His musical career is said to have started when he was twelve, and at the age of 13, Cachaíto composed his first piece, a danzón called Isora Infantil. By the time he was 17 he replaced his uncle as the bassist with Arcana y sus Maravillas, a band that had been around since before Cachiato was born. He made such an impression on the group that he was asked to stay. In the 1950s, he helped create the descarga style of music that is a mix between jazz-styled improvisation with Afro-Cuban rhythms, and by 1957 he was playing with the hugely popular Havana dance band, Orquesta Riverside. In the 1960s, he became a bassist with the National Symphony, and was also a key member of Irakere, a Cuban experimental band that combined pop, classical, Cuban folk, African and jazz influences. He was also a member of the Buena Vista Social Club (appearing in Wim Wenders' documentary "Buena Vista Social Club"), a formal, upper class social club for young people to drink and dance.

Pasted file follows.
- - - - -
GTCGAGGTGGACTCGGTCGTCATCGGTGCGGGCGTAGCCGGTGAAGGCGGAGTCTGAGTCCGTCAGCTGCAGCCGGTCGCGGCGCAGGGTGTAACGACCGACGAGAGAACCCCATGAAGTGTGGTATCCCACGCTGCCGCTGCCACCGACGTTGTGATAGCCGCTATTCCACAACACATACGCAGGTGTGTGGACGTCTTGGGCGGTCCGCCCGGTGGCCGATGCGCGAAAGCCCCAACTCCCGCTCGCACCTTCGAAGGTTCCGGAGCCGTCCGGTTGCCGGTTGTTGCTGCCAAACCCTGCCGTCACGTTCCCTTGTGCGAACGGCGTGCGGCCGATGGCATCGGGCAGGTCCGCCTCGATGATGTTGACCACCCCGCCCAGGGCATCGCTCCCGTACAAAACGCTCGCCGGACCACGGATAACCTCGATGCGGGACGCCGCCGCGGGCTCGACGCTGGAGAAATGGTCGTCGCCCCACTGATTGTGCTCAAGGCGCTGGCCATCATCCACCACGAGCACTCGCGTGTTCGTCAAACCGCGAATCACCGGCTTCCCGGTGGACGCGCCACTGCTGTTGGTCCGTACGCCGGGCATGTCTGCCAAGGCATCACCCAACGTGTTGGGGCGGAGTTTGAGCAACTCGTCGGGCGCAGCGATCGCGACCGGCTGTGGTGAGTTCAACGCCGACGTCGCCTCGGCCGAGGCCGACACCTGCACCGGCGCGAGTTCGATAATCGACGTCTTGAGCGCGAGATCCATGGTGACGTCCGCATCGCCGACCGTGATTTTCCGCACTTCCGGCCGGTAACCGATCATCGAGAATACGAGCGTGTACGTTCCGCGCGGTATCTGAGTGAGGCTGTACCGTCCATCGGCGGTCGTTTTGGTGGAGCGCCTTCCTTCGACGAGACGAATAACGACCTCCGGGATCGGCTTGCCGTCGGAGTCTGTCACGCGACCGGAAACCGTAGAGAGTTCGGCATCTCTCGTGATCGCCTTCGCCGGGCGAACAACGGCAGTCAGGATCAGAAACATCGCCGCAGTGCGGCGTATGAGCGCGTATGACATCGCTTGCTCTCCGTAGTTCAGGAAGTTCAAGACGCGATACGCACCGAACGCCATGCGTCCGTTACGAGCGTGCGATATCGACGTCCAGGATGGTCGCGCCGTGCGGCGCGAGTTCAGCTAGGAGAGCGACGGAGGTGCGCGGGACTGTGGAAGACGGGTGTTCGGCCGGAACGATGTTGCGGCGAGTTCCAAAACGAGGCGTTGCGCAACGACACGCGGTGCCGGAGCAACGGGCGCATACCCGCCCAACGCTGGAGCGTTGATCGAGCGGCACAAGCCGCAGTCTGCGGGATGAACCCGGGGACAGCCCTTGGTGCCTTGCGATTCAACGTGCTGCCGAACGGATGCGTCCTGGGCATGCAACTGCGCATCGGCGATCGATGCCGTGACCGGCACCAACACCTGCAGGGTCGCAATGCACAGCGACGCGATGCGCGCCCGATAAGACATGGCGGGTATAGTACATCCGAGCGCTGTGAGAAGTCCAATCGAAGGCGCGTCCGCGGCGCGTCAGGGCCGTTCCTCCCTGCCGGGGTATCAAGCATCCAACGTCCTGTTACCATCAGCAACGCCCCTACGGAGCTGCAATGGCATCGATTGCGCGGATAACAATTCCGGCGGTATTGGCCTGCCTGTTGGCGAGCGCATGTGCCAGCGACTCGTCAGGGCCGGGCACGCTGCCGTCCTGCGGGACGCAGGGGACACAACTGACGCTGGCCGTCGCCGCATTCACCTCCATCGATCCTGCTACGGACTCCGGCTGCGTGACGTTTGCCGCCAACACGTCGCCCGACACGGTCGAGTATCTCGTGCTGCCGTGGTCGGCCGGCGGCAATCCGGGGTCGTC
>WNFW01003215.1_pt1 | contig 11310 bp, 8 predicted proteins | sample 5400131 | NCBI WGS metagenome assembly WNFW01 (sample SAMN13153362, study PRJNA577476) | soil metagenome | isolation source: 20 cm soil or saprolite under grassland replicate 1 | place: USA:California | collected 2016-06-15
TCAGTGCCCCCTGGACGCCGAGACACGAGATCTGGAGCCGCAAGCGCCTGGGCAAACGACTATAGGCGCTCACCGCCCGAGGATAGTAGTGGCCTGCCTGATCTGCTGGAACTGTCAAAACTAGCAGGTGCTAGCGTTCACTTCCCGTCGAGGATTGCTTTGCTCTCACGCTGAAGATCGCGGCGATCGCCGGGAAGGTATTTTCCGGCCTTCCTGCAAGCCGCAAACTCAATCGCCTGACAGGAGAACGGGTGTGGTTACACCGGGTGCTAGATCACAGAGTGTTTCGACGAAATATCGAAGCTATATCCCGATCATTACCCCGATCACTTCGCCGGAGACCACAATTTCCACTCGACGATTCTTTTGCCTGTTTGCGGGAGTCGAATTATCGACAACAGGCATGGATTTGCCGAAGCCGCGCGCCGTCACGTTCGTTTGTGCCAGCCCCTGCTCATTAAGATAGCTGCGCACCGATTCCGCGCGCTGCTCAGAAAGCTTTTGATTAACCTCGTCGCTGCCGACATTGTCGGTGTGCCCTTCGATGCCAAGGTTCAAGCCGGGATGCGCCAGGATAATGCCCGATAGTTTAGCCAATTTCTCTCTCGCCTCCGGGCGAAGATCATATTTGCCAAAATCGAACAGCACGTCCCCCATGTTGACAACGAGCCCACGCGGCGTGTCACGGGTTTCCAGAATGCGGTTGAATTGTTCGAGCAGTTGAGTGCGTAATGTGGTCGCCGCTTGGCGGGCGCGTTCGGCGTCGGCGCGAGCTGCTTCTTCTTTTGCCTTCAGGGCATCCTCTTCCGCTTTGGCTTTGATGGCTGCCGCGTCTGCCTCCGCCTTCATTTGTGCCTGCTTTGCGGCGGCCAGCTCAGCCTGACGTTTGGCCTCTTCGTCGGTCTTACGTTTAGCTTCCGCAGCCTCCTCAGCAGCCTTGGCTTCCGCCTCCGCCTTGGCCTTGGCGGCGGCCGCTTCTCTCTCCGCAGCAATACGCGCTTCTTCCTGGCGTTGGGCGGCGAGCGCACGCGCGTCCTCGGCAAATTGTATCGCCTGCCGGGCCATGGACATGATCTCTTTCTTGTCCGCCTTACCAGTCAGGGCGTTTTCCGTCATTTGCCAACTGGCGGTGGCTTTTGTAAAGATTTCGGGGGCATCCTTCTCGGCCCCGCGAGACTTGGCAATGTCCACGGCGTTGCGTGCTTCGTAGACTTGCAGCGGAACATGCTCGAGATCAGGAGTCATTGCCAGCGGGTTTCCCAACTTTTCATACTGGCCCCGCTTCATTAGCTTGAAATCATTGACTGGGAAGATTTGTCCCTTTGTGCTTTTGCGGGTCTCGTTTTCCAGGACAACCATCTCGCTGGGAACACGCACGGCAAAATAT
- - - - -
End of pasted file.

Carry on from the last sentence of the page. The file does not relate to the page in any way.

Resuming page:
He was the only member to appear in all of the band's recordings. After a career spanning some 60 years, Cachaito is still touring and recording (including playing bass as part of a Cuban touring group also featuring Guajiro Mirabal, Aguajé Ramos and Manuel Galbán), and many consider him to be one of the finest bassists in Cuba. Read more on Last.fm. User-contributed text is available under the Creative Commons By-SA License; additional terms may apply..
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